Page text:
July 30, 2012

Germany's hottest shopping street

Die Zeil, Frankfurt's main shopping street (photo: LZ-Archiv)
Die Zeil: Frankfurt's main shopping street
Frankfurt's so-called "Zeil" has more than 13,000 visitors an hour at peak times. According to real estate services firm Jones Lang Lasalle, this makes it Germany's busiest shopping street ahead of the Schildergasse in Cologne and Kaufingerstrasse in Munich.

Overall, the number of customers visiting Germany's 170 most important High Streets has declined 6 per cent since last year. These figures surprise given that retail sales have been relatively robust in Germany despite the economic downturn in most of Europe.

Experts therefore believe that lower customer frequency in inner cities has nothing to do with this year's poor weather. Instead, they point to an increase in online shopping and a tendency among younger consumers to take fewer shopping strolls.

Shopper frequency – a key metric

"Shopper frequencies are an important indicator of sales potential," says Doris von Muschwitz, Senior Executive Retail Leasing Germany at Jones Lang LaSalle. Apparently, foreign retail investors watch these figures attentively when selecting sites.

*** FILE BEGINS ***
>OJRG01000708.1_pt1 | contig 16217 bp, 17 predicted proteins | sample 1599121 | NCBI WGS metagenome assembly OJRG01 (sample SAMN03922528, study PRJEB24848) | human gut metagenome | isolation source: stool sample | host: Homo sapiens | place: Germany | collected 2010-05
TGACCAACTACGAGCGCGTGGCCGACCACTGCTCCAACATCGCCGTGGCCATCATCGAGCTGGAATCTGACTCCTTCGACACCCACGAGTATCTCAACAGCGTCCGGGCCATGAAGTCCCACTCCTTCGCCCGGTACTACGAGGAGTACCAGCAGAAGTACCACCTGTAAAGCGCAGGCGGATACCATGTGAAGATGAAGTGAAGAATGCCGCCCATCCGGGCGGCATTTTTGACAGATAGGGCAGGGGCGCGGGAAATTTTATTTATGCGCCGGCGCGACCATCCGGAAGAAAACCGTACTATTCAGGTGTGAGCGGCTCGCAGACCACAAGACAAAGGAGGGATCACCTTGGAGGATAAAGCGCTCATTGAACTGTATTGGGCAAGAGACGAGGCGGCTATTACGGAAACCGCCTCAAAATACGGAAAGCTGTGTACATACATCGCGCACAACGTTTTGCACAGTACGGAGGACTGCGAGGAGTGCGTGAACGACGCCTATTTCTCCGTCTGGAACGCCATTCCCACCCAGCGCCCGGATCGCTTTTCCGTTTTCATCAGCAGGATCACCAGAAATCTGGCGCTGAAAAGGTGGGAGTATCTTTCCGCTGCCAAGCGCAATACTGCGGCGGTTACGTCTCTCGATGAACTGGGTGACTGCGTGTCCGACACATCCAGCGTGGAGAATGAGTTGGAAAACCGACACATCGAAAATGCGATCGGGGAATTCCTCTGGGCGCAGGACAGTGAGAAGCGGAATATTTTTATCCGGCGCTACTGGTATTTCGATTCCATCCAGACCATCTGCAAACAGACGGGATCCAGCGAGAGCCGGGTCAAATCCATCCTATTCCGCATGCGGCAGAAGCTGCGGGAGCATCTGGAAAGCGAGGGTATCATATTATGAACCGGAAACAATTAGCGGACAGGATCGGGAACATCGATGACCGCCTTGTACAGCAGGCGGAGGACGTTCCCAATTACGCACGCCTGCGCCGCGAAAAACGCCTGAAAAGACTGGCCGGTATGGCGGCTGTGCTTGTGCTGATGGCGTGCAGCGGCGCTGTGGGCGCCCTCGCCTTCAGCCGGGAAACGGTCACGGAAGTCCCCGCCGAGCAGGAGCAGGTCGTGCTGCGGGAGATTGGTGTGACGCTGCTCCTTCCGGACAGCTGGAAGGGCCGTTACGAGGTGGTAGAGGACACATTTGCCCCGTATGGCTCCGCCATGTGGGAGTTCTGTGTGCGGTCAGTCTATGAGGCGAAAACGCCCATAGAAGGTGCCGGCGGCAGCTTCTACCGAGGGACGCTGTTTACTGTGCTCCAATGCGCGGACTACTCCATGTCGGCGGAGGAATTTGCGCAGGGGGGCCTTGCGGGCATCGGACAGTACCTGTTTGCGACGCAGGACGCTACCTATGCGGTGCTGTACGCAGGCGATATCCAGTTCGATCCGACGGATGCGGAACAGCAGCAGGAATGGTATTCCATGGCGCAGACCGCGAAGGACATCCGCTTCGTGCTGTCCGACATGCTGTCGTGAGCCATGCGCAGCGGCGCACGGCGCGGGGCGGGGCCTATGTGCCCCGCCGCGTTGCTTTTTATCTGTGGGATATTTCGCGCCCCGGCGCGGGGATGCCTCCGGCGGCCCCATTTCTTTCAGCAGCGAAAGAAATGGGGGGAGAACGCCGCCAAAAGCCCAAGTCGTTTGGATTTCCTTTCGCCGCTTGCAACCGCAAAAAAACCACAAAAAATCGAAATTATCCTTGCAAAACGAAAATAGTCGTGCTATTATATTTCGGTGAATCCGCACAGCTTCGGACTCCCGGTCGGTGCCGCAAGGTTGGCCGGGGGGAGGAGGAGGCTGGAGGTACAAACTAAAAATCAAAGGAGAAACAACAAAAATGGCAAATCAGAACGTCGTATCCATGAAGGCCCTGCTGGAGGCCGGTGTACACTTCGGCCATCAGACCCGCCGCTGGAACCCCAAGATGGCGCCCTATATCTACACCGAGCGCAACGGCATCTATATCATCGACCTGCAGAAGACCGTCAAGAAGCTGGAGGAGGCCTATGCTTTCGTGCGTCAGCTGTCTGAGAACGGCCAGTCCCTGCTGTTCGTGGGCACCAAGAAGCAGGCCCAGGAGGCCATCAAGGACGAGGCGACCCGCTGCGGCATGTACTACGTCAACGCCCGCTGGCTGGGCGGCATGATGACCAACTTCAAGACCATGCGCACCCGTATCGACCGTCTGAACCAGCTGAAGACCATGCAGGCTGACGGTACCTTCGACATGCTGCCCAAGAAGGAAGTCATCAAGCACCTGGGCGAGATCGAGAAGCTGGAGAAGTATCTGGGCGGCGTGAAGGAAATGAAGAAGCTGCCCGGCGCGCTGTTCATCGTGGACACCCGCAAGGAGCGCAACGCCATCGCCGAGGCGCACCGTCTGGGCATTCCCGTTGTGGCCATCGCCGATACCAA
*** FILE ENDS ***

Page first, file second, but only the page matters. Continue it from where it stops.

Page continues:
After all, to quote various pop songs: We are all "living by numbers" and "everything counts in large amounts".

As Frankfurt am Main's Zeil has now reached the no. 1 spot for the first time since statistics began to be compiled in 1999, it was worth taking a quick walk there to refresh one's memory. Fortunately, the main shopping precinct is only a ten minutes' walk from our publishing house.

Totally rebuilt

As 90 per cent of the surface area of the city was flattened during the War, the once grand buildings on this famous shopping street have been replaced by relatively modern ones of more functional character.

Today, it is home to some big department store chains such as Kaufhof, Karstadt, P&C or H&M as well as the "MyZeil" shopping arcade, but the more exclusive international fashion and jewellery shops are to be found in the classier Goethestrasse a few hundred yards away.

"Zeil" is derived from the German word for a "row". As the name implies, the main part of the street runs more or less in a straight line between two large plazas known as the "Hauptwache" and "Konstablerwache", both historic watch-houses. One wonders what our ancestors would have thought of the Zeil today?

 
Related article in German: Lebensmittel Zeitung, no. 30, 27.07.2012, by Roswitha Wesp

 

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